Fuzzy yellow balls is a nice resource for describing this I think.
     
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  6. Chas Tennis

    Chas Tennis Hall of Fame

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    Then you would say that the clock face is strictly vertical?

    If during a kick serve the ball is directly over the head - server viewing straight up at ~90° to horizontal then the server would be trying to strike from 7 to 1 or 8 to 2 on the back of the ball. He would not be seeing it very well as he viewing the clock face edgeon. So that would be a conceptual description not to be used for what the server sees?

    I think that I have had problems mixing what I'm seeing with the conceptual description.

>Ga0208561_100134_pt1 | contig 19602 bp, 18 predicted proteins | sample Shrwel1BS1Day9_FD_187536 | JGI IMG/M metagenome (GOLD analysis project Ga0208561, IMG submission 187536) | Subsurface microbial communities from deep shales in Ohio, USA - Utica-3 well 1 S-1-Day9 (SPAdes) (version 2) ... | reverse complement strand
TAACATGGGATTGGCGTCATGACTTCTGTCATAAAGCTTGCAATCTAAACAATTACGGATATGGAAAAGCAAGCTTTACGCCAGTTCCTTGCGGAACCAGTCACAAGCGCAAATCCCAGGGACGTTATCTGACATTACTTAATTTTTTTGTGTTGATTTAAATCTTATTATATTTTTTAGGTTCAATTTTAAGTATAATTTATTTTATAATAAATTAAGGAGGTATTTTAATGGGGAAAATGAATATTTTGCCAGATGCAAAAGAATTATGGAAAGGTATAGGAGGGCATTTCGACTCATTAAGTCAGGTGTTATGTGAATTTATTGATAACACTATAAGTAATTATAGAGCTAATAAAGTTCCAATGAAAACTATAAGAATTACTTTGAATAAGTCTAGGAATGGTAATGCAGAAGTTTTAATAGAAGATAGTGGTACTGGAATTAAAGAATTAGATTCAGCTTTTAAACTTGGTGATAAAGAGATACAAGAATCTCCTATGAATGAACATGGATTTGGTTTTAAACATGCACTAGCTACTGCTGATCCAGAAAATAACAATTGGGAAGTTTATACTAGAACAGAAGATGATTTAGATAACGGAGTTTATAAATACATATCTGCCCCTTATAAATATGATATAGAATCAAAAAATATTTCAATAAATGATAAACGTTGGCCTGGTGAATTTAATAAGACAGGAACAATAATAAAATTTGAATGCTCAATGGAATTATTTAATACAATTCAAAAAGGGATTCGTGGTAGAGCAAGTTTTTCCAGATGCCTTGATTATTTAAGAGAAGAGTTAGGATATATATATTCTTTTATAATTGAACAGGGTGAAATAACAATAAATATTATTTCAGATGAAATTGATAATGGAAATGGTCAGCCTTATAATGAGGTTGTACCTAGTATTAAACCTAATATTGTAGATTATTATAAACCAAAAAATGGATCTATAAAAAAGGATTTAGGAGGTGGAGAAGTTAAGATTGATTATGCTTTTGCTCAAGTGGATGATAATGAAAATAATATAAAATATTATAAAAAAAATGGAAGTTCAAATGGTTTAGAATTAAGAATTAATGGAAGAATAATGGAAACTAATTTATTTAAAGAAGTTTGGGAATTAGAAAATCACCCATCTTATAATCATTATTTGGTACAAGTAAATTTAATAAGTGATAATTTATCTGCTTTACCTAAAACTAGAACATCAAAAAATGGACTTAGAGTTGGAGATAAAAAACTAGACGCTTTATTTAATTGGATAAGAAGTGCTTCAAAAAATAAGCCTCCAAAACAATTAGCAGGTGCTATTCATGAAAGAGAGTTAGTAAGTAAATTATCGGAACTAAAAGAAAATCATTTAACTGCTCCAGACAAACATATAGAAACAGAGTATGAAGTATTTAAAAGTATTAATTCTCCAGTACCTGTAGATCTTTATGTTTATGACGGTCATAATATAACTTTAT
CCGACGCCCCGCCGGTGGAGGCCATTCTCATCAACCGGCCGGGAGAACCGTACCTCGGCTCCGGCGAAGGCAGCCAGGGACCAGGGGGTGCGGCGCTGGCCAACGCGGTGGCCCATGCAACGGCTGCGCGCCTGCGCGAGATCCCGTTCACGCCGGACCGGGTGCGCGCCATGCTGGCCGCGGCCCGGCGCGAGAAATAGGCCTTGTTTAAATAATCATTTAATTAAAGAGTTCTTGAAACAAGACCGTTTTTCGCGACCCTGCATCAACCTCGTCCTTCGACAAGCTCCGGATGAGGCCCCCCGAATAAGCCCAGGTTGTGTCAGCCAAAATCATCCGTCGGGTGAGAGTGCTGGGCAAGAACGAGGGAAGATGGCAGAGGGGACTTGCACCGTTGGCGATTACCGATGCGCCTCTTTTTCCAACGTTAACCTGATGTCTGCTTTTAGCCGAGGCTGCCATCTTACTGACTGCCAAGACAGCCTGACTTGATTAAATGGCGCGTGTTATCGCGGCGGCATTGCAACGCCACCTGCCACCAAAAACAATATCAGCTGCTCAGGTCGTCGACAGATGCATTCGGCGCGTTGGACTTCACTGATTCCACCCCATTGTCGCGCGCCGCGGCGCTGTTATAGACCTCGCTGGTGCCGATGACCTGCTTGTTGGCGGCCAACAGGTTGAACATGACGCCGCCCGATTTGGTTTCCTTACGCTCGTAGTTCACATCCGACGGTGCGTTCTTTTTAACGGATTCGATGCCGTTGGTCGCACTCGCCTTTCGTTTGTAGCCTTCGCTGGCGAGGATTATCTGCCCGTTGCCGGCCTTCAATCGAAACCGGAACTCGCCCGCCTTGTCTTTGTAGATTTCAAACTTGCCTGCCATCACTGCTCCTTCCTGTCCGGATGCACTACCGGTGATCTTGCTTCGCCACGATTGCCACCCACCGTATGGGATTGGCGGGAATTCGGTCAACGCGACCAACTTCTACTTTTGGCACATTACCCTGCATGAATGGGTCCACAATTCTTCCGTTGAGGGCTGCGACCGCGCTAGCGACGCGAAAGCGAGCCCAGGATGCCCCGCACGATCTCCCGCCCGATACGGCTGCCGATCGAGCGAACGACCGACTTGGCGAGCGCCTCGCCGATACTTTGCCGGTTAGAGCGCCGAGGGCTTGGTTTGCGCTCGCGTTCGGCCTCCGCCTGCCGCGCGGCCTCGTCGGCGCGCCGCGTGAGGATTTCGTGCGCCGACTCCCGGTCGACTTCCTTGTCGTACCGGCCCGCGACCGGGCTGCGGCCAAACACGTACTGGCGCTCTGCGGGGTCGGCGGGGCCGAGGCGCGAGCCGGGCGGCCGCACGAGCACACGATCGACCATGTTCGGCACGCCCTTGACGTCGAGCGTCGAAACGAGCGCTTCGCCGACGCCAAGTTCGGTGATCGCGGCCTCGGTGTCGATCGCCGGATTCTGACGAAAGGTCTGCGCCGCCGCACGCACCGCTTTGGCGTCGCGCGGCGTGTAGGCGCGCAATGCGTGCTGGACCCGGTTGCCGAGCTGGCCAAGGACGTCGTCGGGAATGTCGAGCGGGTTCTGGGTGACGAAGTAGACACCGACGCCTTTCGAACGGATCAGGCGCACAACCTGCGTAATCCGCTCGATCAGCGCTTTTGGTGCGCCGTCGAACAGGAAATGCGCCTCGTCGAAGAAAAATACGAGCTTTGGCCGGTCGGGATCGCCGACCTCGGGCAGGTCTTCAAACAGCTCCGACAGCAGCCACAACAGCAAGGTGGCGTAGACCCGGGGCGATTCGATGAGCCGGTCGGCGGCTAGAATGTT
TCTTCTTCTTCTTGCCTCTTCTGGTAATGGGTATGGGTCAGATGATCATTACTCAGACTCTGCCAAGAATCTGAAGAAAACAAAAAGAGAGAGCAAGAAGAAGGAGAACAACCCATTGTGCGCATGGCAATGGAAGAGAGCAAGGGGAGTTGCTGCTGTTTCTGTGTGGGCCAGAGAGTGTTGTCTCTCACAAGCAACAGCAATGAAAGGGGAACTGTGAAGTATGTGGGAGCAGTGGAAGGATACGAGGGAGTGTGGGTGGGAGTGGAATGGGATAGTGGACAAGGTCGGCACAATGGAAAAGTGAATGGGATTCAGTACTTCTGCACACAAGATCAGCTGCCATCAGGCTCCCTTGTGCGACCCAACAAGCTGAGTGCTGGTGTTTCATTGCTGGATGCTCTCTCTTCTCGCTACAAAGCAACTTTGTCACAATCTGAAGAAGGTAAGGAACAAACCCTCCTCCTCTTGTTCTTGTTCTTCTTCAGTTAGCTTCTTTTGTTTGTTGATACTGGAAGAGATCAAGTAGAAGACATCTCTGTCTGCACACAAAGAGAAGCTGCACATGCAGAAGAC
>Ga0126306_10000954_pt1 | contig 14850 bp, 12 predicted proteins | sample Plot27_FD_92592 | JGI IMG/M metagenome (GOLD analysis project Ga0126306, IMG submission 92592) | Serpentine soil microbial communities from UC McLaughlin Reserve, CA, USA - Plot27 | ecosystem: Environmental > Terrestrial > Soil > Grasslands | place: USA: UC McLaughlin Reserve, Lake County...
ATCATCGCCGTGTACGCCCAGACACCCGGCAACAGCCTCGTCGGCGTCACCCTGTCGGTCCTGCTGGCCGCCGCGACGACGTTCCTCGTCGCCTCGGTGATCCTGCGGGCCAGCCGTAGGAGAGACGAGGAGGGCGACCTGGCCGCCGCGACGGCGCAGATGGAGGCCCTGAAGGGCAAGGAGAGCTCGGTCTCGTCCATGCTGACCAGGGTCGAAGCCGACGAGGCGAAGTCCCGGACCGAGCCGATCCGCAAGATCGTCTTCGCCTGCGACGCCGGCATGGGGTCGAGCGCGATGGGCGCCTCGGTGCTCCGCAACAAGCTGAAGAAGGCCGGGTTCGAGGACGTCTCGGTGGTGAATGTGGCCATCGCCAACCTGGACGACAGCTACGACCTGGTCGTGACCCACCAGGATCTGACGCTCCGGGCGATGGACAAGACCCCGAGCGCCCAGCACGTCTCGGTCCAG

Last edited: Jan 17, 2012
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  7. Power Player

    Power Player G.O.A.T.

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    Draw a clock on a piece of paper. trace from 7 to 2. That is the swing path.

    Now what could help you get this better is you are always hitting the back of the ball. So if your toss is right over your head, you are still hitting the back of the ball and not starting at the underside.

    You could start with a slice. The path is 9 to 3. You want to hit across the back of the ball.
     
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  8. thug the bunny

    thug the bunny Professional

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    The clock face is across the back of the ball as if you had a camera mounted about 3ft above and behind the server, not from your own point of view under the ball.